I finally bit the bullet and migrated Notorious R.O.B. to a self-hosted WordPress blog. This blog, hosted on WordPress.com, will no longer be updated.
Please visit www.notorious-rob.com and modify your bookmarks, permalinks, and blogrolls.
Just a heads-up admin note: I’m in the process of migrating this blog over to a self-hosted platform.
Blogging will be light until that is completed.
So now is a good time to go get caught up on some of those 2,500 word monstrosities 🙂
Brian Boero of 1000watt recounts a dinner conversation and throws down some challenging questions and assertions:
This particular debate centered on the following question:
“Have we reached the end of the real estate story now that FSBOs and discounting have lost their menace?”
As Brian puts it, there were two camps, comprised of him in one camp and everyone else in the other camp:
Methods have changed. Markets have changed. The balance of power between brokers and agents has shifted. Consumers have access to enough data to choke a horse.
But the basic structure of this business remains remarkably intact.
There are two possible conclusions to be taken from this:
A. Real estate is exceptional. The complexities and emotions that characterize the real estate transaction will forever shield it from structural change. Bill Gates, Barry Diller and about a billion dollars in VC have been thrown against the barricade with no transformative impact. The story is over.
B. We’re due for a cataclysm. The forces of change, of technological innovation, of inchoate consumer frustration, are stacked high against the dam of Real Estate As We Know It. It will not – it cannot – hold. The story is far from over.
My dinner pals were in the “A” camp. I argued for “B.”
Given that the whole thrust here is theoretical and futuristic, I can’t help but charge in foolishly where wiser men fear to trod. Read more…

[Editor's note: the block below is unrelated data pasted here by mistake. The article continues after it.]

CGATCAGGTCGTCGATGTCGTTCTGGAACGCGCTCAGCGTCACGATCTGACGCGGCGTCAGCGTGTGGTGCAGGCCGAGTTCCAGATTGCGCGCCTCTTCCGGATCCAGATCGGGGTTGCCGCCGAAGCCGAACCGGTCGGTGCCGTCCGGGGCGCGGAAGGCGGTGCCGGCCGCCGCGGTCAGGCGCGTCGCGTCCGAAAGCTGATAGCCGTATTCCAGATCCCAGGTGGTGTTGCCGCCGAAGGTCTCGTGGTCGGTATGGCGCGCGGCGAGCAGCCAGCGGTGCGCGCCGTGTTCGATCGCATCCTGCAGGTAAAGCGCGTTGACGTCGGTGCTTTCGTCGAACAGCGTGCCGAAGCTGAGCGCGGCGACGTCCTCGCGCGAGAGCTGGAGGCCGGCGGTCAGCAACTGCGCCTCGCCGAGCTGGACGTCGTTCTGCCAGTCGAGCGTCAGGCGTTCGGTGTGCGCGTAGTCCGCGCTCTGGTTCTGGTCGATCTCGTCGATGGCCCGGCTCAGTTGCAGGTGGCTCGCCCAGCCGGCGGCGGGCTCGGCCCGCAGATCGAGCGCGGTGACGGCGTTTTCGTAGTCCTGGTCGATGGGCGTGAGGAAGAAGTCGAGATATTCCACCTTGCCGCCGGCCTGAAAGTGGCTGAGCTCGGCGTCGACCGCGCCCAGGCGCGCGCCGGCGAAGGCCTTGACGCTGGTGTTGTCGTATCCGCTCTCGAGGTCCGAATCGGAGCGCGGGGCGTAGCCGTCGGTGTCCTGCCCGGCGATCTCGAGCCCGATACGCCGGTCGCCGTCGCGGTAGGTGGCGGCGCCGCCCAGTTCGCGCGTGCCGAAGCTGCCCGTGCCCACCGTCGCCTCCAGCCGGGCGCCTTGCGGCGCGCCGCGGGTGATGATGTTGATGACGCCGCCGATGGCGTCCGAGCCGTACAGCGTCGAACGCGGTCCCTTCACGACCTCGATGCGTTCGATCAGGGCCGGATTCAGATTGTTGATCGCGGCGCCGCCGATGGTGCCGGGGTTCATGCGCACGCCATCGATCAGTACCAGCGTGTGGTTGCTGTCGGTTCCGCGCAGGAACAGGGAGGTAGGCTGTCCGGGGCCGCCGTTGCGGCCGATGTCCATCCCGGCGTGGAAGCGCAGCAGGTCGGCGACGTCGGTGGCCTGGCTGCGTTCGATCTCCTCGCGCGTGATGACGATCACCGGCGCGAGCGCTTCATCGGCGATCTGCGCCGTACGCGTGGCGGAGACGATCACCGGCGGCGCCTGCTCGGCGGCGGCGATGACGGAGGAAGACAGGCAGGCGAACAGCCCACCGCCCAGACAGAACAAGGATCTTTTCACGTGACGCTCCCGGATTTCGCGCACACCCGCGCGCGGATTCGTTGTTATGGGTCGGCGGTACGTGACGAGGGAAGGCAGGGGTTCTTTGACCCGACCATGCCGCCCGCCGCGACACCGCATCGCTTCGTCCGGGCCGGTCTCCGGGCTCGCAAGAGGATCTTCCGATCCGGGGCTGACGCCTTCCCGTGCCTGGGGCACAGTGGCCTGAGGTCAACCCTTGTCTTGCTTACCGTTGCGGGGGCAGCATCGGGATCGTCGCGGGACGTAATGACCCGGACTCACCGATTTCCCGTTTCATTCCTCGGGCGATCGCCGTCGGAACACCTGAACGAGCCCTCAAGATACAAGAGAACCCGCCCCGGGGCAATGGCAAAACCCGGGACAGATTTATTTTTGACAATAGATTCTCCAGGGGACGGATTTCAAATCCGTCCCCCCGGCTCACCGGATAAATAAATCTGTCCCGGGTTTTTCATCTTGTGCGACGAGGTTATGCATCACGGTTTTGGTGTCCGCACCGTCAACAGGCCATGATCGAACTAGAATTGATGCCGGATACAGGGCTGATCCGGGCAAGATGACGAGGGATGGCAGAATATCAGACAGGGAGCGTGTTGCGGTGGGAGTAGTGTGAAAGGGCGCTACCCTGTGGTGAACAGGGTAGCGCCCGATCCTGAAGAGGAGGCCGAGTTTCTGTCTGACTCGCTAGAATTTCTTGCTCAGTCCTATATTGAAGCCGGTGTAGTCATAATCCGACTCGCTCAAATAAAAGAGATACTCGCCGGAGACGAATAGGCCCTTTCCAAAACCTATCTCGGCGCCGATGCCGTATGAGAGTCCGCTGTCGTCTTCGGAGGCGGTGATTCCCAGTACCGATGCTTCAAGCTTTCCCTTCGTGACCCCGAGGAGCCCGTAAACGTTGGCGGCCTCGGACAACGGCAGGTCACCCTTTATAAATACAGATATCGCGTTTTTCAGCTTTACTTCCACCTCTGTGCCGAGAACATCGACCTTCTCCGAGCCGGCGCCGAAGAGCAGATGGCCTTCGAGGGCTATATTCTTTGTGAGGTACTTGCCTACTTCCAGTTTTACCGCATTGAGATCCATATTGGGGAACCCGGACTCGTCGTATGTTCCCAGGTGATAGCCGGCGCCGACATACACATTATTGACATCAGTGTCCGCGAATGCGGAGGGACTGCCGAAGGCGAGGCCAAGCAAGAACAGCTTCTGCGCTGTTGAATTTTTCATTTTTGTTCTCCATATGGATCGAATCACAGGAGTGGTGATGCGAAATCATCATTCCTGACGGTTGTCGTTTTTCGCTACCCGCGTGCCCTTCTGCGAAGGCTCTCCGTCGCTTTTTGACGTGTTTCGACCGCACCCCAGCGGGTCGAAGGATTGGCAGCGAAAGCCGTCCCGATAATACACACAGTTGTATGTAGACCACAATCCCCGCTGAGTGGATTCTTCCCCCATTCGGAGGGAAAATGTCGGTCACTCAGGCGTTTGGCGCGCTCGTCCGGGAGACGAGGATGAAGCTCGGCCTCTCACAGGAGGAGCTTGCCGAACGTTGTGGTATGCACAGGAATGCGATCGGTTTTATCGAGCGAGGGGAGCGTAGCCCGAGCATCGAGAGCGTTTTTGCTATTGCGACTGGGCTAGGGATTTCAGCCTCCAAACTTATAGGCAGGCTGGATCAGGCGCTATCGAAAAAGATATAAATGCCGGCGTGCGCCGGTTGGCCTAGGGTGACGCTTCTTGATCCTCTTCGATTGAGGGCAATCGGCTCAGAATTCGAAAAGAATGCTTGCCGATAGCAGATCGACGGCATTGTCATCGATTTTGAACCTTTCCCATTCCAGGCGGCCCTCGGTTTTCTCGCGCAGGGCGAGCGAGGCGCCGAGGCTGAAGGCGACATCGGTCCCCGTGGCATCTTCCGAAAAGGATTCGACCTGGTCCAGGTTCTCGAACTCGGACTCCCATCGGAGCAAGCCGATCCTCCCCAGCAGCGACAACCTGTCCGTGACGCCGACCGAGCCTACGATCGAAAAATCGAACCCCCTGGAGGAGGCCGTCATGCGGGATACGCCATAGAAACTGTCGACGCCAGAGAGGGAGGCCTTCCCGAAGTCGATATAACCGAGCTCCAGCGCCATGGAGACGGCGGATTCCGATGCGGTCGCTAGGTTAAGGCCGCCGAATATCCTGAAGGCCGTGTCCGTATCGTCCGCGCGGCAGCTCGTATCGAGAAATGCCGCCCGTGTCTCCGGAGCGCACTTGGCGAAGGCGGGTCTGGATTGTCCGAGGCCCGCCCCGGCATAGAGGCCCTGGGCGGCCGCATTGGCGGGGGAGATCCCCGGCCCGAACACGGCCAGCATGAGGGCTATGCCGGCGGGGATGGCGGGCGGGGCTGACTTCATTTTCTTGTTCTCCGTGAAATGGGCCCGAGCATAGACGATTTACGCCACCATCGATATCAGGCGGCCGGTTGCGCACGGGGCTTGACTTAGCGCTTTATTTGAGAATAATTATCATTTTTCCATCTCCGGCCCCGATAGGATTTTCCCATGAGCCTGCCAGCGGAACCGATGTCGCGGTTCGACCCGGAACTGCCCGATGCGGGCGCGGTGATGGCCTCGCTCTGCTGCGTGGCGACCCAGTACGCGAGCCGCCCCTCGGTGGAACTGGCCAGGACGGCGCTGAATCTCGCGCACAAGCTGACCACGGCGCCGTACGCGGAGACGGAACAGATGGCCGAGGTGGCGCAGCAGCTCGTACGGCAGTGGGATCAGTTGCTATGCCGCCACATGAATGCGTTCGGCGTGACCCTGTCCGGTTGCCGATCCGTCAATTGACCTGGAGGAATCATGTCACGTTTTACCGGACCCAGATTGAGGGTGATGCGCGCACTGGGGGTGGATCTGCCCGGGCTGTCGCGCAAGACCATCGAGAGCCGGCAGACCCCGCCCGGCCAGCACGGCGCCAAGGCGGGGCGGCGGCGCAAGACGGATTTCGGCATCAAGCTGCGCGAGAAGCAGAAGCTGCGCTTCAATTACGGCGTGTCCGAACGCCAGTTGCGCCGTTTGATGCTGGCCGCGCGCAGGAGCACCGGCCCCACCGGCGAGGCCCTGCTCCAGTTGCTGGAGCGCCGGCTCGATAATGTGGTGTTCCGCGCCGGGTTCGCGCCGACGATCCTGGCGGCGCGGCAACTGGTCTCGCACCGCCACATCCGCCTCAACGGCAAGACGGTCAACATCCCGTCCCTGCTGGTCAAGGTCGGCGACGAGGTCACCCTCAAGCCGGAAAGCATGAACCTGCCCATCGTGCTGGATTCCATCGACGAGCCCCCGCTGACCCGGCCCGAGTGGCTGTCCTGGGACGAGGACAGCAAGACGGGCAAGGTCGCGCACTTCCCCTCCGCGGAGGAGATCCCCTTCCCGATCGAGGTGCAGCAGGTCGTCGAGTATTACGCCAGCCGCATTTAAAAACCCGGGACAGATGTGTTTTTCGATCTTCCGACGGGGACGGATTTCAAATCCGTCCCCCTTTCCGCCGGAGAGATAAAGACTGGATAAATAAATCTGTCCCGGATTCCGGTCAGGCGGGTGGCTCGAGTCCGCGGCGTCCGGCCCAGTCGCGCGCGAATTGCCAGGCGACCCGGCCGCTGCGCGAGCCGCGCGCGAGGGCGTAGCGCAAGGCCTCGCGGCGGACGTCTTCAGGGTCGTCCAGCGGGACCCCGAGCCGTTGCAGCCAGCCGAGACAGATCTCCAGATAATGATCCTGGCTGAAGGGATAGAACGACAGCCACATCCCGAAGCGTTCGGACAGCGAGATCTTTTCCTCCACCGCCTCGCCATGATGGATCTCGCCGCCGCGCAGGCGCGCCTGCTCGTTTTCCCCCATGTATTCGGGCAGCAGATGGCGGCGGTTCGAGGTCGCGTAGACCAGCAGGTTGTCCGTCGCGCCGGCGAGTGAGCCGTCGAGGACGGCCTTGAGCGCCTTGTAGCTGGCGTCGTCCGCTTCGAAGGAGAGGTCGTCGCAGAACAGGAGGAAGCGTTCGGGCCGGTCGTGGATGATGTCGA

A really fun discussion on Twitter with Robin Greenbaum (@cobrokenation) led me to just do a very quick, very back-of-napkin, and likely very inaccurate comparison between two rental units. As Robin pointed out, since comparisons are very difficult, depends on many factors, and the like, no matter what I come up with, this is likely to be wrong.
Nonetheless, I’m curious to see if we might see any interesting bits of data.
One unit is a 1BR at 22 River Terrace, a luxury rental building constructed in 2001:
Detailed info can be found here, but the vitals of the unit are:
725 sq. ft., monthly rent of $2,880, 23rd floor but facing east (aka, no river views). I know the floorplan is hard as heck to see, but it’s pretty standard fare for NYC apartments.
The Verdesian is a newer building, built in 2006, and LEED Platinum is not given to just about anybody with a solar panel or two. There was quite a lot of thought and technology devoted to the building.
The unit here is a 1BR as well:
The vitals here are:
750 sq. ft, $3,065 per month, and east-facing on the 13th floor. Clearly, the little alcovey “Den” area means a smaller living room, but the floorplan might be better for some, worse for others. Who can say?
On a straight $$/sq.ft. basis, however, the difference is only $0.12 between the newer, eco-friendly unit and the older, non-green unit: $3.97/sq. ft. for 22 River Terrace vs. $4.09/sq. ft. for The Verdesian. If we hold the square footage equal at 725, that means a monthly rental difference of $87.00.
To my untrained, unpracticed, and non-realtor eyes, this seems rather insignificant and would tilt the decision towards the Verdesian. According to GreenbuildingsNYC.com, the Verdesian’s advanced systems, EnergyStar appliances, and various other design & architectural choices, means a 40% savings on electric bills for residents.
According to ConEdison, the average NYC resident can expect to pay $104.97 per month in electric bills. A 40% savings on electricity alone is $41.99 per month. Nearly half of the “green premium” (if that’s what it is) is taken care of simply from savings in electric bills.
Now add in the fact that The Verdesian is five years newer, and offers “Fresh filtered air, continuously humidified or dehumidified, depending on climate conditions” to every unit, and it isn’t clear to me that the green premium starts to head towards zero.
Again, comparing different units, different buildings, with slightly different amenities and the like is hazarding error. But it does seem significant to me that the actual cost difference may be as low as $45 or so per month — less than the cost of a cup of Starbucks latte per day.
If this is true, then the green premium at least in the NYC rental market is heading towards zero, and renters really have to ask why they would go to a non-green building vs. a green building.
I for one would love to see some real comparisons by real professionals — realtors, appraisers, I summon thee!
PS: Note that I am a heretic when it comes to anthropogenic global warming hype, so this has nothing to do with religious views on carbon footprints and such nonsense.